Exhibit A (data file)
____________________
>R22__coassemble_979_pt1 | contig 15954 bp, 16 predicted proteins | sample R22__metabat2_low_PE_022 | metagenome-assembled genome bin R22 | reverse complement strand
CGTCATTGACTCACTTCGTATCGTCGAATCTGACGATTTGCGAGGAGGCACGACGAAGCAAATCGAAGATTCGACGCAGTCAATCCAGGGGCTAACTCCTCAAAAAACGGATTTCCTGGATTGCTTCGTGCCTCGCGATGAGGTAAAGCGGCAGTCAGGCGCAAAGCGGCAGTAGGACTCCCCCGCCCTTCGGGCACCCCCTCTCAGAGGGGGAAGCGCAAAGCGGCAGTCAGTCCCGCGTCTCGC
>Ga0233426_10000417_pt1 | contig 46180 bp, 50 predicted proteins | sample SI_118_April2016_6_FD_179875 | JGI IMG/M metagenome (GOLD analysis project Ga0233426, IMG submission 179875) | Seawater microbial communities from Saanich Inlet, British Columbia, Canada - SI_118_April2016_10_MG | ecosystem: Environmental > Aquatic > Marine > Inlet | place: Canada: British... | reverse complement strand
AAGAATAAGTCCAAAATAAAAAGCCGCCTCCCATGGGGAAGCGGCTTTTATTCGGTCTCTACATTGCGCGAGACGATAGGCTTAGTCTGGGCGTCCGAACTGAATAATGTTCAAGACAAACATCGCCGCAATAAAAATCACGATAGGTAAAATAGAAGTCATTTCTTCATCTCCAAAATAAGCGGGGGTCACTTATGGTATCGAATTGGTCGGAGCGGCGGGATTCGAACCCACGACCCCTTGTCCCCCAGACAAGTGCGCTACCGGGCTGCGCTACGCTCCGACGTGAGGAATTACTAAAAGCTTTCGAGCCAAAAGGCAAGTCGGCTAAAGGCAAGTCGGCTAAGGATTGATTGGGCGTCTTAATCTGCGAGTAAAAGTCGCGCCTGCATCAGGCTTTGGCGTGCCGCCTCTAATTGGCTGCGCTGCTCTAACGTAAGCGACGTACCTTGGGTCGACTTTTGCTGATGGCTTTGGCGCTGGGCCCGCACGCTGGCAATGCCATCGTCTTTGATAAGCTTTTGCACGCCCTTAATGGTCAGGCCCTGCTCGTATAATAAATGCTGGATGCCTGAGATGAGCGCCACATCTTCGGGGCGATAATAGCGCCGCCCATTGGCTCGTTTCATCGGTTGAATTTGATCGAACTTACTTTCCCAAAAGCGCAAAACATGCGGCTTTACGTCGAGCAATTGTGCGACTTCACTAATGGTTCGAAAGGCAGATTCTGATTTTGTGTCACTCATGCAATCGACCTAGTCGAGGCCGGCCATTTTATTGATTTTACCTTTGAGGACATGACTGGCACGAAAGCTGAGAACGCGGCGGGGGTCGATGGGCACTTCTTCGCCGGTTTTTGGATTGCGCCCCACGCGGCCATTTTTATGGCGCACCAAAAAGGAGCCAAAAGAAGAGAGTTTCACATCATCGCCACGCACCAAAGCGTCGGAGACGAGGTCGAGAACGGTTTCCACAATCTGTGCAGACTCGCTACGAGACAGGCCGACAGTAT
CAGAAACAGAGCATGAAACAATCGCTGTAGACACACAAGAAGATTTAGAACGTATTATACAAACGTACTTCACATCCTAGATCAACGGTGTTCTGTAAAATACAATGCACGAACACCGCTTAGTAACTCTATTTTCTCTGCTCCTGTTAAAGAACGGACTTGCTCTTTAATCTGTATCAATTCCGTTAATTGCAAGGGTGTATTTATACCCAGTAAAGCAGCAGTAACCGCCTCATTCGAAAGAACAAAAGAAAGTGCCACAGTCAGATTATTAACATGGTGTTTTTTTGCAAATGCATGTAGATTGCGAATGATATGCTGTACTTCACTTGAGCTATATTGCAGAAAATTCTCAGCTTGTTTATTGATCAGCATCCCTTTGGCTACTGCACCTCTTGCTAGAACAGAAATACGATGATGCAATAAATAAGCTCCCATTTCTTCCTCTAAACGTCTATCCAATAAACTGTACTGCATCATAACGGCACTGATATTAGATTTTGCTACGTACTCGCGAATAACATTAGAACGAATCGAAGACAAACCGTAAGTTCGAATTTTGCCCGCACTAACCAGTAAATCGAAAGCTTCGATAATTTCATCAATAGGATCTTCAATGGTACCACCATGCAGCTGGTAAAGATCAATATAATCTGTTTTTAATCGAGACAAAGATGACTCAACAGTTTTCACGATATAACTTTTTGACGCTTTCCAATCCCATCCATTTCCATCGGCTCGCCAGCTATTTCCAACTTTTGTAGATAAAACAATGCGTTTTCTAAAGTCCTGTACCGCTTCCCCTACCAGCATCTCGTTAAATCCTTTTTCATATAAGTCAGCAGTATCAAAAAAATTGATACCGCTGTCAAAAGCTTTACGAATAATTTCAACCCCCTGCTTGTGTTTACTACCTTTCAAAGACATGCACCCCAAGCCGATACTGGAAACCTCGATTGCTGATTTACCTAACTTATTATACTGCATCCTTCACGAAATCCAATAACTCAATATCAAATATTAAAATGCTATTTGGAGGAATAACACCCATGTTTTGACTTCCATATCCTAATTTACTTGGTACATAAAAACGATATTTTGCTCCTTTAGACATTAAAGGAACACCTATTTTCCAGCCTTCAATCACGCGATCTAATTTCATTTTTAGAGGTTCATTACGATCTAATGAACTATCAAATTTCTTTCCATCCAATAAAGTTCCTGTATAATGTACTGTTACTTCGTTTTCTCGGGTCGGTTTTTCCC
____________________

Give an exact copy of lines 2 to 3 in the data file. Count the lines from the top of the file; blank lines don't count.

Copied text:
CGTCATTGACTCACTTCGTATCGTCGAATCTGACGATTTGCGAGGAGGCACGACGAAGCAAATCGAAGATTCGACGCAGTCAATCCAGGGGCTAACTCCTCAAAAAACGGATTTCCTGGATTGCTTCGTGCCTCGCGATGAGGTAAAGCGGCAGTCAGGCGCAAAGCGGCAGTAGGACTCCCCCGCCCTTCGGGCACCCCCTCTCAGAGGGGGAAGCGCAAAGCGGCAGTCAGTCCCGCGTCTCGC
>Ga0233426_10000417_pt1 | contig 46180 bp, 50 predicted proteins | sample SI_118_April2016_6_FD_179875 | JGI IMG/M metagenome (GOLD analysis project Ga0233426, IMG submission 179875) | Seawater microbial communities from Saanich Inlet, British Columbia, Canada - SI_118_April2016_10_MG | ecosystem: Environmental > Aquatic > Marine > Inlet | place: Canada: British... | reverse complement strand